How Dallas-based Sonntag helped bring The Simpsons' Kwik-E-Mart to Life.
By Angela Prues
Sonntag turned to its two MacDermid ColorSpan 72UVR printers for all of its components on the job, taking into consideration the lightfastness that would be required for any outdoor displays. Griffin and crew chose an OTO White Styrene media for about 90% of its output, which, combined with UV-curable inks, eliminated the need for any lamination. The company did add a UV clearcoat for durability, providing sufficient color protection for the one-month installation, says Griffin.
Once it had completed the 30 hours of print time, Sonntag had to finish the products before delivering them to Tracy Locke. "The biggest challenge was the timing-there were so many elements we had to focus on," says Griffin. Sonntag scored, routed, and cut the array of pieces, completing them on Thomson and Blueline clamshell and roller die-cutters, an 85- and a 55-in. Seybold guillotine cutter, and two Practik cutters for one-offs.
"Most digital shops do not have as much finishing and fulfillment [equipment] in-house as we do, and this allowed us to bring all of the elements together in such a short time," says Griffin, who notes that the "short amount of time" did include putting in some weekend hours. All of the final printed pieces-more than 1200 in all-were then delivered to TracyLocke for fulfillment and delivery to the individual stores. Various representatives from the firm oversaw the installations at each of the locations.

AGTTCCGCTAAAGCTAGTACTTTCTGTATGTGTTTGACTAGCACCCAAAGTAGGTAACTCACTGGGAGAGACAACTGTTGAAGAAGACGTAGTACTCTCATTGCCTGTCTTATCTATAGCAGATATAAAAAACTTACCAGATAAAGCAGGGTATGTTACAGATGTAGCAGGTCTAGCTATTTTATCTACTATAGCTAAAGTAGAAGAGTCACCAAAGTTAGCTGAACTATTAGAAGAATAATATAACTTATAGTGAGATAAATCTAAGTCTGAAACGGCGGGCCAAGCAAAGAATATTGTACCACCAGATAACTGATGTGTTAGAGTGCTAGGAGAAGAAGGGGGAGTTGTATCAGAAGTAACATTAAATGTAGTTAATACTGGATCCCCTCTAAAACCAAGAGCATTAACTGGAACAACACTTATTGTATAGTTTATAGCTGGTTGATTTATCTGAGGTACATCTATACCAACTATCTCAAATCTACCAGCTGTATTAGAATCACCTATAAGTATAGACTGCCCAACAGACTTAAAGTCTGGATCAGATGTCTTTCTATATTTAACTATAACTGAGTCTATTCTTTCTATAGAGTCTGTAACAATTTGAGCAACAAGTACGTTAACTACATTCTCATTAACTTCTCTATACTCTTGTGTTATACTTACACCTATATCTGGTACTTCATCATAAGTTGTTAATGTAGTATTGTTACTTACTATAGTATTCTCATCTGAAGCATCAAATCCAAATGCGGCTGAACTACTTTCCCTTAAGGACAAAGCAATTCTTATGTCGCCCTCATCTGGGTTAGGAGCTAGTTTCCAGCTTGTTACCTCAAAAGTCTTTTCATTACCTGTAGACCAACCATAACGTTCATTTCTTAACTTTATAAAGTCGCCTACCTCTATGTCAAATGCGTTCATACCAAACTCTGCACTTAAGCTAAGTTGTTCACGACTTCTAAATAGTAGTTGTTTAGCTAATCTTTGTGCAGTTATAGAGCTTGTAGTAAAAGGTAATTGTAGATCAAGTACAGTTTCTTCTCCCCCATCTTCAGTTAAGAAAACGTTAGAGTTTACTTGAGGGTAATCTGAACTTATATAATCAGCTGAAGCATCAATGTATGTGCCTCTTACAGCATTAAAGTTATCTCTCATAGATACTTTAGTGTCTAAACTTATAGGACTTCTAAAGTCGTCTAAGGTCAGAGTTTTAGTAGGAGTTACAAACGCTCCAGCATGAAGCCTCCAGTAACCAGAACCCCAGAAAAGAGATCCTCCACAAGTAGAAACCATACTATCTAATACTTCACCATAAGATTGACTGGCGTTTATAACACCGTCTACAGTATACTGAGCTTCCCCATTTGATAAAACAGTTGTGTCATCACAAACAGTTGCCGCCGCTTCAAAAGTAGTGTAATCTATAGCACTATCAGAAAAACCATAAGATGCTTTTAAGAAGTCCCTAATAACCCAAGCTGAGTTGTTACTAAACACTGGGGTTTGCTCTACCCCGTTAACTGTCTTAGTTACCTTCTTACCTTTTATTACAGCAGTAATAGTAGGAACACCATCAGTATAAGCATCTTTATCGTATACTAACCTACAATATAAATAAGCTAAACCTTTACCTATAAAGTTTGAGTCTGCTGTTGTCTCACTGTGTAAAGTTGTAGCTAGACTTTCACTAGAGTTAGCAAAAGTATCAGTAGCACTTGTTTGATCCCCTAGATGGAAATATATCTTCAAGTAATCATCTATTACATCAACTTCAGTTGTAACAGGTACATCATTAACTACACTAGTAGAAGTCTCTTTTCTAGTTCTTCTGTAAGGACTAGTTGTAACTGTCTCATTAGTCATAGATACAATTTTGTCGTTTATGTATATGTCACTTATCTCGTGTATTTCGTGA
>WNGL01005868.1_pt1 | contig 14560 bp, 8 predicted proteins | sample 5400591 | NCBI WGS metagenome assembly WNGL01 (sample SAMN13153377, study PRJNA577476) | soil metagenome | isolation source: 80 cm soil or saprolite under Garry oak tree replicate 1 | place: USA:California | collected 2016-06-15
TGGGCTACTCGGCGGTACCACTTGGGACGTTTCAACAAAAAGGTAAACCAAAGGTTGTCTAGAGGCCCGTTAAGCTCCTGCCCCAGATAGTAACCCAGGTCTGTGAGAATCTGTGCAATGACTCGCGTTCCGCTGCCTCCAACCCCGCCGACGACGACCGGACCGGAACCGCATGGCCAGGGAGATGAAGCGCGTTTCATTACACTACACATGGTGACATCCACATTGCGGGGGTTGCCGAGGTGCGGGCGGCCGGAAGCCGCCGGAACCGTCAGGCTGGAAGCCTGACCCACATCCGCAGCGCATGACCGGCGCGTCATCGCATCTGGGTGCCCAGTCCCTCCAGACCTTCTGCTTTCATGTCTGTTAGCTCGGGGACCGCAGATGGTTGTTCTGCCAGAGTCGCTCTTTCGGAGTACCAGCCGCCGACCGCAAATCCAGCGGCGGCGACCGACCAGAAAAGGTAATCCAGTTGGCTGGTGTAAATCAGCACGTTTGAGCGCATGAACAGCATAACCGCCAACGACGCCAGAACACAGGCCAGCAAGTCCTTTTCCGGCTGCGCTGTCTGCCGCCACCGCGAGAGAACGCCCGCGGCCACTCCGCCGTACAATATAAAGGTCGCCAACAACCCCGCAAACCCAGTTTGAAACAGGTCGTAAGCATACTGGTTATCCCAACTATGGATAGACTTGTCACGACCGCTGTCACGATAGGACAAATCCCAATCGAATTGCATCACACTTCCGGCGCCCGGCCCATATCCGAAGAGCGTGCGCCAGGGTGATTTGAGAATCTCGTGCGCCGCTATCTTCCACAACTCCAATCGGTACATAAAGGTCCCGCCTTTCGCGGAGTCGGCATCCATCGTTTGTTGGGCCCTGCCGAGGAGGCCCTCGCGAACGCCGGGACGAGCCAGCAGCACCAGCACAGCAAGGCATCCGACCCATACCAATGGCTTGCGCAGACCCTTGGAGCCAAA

Certainly the Simpsons signs and Homer hoopla drew attention: The 11 stores doubled or tripled their revenue for the one-month promotion when compared to July of last year, says 7-Eleven’s Margaret Chabris. Many of those sales were customers specifically seeking a Kwik-E-Mart purchase, says Hayman, "customers around the country waited in line for upwards of an hour to experience this fictional world that 7-Eleven brought to life."
As the movie opened with a whopping $71.9 million in the first three days, the Kwik-E-Marts were disassembled. But Sonntag’s handiwork was still generating revenue-for charity. Since the Springfield dump was incapable of disposing of it, 7-Eleven donated all of the signage to Children’s Miracle Network-affiliated hospitals near the converted store locations. Each hospital chose what to do with the signage, though many of the displays were auctioned off either locally or globally. Sonntag’s "The First Bank of Springfield (misplacing decimals since 194.5)" sign (that came with a $2.50 sign reading fee) had an Ebay top bid of $127.50 at press time. For an industry that usually pays to dispose of used banners, this job just keeps on giving.